Clearly, renewable energy standards (RES) – adopted by nearly 30 states, including Colorado – work. That’s the message at least that’s coming from the American Wind Energy Association, according to the New York Times.
The paper reported that in AWE’s annual report released today, the amount of wind-energy capacity added nationwide in 2009 set a new record at nearly 10,000 megawatts — the largest increase on record and an improvement of 18 percent over the previous record year of 2008.
Overall, the United States added 39 percent more capacity and is close to 2 percent of the national power grid coming from wind. Of course, that lags far behind the Euros (5 percent), where some countries like Denmark have already met a European Union goal of obtaining 20 percent of the continent’s energy from renewable sources by 2020.
That’s the state-mandated target for investor-owned utilities (which supply about 60 percent of Colorado’s electricity), but Democratic state lawmaker Max Tyler of Lakewood has introduced a bill that would up that to 30 percent by 2020, one of the most ambitious RES targets in the nation.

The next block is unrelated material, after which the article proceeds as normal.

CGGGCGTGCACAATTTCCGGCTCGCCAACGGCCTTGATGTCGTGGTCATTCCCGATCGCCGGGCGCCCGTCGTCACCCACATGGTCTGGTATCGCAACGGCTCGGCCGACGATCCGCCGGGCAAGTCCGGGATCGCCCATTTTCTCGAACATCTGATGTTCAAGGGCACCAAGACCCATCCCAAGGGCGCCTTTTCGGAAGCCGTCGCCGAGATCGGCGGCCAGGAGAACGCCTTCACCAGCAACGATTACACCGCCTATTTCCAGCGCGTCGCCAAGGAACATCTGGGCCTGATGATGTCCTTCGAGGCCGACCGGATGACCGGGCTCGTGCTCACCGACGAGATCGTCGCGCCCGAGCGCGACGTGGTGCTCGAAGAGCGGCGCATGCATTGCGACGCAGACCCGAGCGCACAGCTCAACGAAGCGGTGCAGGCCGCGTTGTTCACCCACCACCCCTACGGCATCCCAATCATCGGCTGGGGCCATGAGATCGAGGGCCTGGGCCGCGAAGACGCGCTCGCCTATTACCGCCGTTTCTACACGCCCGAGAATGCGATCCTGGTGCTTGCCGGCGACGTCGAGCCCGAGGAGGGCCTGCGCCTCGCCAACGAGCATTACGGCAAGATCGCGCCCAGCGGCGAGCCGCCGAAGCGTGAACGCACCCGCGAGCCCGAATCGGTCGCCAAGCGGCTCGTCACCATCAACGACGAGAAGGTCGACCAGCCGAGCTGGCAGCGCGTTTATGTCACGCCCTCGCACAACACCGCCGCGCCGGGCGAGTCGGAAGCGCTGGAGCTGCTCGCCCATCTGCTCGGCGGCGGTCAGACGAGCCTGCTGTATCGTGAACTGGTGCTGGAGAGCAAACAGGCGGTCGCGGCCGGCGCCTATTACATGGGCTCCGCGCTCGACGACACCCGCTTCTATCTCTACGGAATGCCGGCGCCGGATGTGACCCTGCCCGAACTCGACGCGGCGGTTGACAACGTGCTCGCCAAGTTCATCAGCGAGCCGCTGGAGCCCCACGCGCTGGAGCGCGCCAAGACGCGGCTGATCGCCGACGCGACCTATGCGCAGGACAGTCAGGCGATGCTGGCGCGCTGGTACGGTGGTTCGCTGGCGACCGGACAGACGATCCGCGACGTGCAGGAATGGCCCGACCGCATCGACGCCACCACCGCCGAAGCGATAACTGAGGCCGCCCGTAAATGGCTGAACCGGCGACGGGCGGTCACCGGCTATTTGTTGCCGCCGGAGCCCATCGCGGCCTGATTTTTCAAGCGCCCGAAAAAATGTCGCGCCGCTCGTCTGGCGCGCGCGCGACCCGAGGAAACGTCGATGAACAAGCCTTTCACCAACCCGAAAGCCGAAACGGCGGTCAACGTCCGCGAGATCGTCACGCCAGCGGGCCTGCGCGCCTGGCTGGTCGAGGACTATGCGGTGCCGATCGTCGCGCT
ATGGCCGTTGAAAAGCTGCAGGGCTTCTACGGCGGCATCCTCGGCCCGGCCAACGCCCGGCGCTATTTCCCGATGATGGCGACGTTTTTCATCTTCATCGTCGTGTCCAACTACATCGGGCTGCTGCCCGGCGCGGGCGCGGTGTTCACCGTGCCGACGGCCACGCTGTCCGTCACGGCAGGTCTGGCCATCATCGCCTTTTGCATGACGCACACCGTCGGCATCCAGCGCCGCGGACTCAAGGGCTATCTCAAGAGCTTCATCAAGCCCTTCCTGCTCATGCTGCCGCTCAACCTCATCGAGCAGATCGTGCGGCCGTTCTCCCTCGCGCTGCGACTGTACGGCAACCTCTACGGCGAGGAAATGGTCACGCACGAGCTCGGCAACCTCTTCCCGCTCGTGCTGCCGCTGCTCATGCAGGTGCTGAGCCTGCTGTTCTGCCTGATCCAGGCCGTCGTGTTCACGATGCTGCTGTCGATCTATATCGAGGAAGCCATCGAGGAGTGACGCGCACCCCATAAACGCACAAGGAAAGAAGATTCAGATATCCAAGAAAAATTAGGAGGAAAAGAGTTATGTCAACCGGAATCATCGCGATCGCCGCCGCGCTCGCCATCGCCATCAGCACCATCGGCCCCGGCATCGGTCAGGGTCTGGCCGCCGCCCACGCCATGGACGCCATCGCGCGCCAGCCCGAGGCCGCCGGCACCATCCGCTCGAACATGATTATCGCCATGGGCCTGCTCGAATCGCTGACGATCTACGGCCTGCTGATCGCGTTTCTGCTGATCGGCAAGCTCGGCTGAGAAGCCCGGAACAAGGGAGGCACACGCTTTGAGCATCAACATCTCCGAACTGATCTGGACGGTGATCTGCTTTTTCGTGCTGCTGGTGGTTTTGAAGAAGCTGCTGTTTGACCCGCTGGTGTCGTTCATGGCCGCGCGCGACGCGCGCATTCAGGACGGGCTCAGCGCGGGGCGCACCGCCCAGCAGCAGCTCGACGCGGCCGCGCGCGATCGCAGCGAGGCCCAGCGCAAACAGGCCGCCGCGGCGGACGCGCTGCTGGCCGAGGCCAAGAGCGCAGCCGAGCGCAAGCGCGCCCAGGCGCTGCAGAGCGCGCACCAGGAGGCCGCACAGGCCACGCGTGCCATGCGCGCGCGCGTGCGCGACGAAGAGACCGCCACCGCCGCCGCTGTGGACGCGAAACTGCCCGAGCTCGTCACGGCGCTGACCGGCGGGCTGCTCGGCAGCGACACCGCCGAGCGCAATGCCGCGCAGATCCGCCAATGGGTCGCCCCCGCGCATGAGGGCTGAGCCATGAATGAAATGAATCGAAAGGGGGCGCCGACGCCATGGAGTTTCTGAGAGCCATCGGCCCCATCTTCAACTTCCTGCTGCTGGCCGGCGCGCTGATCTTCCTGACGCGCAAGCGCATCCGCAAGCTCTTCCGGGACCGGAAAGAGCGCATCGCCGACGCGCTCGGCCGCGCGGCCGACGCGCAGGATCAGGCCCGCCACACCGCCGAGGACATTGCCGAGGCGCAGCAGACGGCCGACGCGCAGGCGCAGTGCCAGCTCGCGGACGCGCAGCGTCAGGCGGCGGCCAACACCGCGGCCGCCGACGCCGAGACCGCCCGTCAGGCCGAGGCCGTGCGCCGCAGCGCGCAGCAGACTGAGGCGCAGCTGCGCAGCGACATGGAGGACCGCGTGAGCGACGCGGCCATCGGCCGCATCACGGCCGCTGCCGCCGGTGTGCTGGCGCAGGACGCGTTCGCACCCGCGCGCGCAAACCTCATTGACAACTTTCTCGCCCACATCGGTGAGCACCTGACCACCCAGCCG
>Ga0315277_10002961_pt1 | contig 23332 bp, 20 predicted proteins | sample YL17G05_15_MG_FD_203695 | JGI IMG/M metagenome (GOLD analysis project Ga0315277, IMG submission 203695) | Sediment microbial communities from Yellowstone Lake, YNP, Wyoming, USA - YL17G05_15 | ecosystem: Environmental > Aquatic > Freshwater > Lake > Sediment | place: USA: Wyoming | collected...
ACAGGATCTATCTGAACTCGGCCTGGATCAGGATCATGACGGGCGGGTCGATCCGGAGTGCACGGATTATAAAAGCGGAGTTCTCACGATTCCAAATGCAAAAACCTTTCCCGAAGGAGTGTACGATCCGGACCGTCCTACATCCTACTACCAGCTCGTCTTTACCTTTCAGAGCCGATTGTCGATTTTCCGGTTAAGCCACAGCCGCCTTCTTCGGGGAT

The big hurdle in the United States, according to the Times, is transmission. Getting wind and solar power from major production states like Texas, Iowa and Minnesota to either coast has been a major bottleneck. That’s true in Colorado as well, with key production areas (lots of wind, sun and wide-open spaces like the San Luis Valley) are hundreds of miles from Front Range population centers.
But other countries like China are finding ways to tackle the renewable energy problem under growing pressure to find alternative fuel sources to combat global warming, according to the Times, which seriously waters down the old arguments that if the United States leads the renewable charge, more populous nations like China and India won’t play along.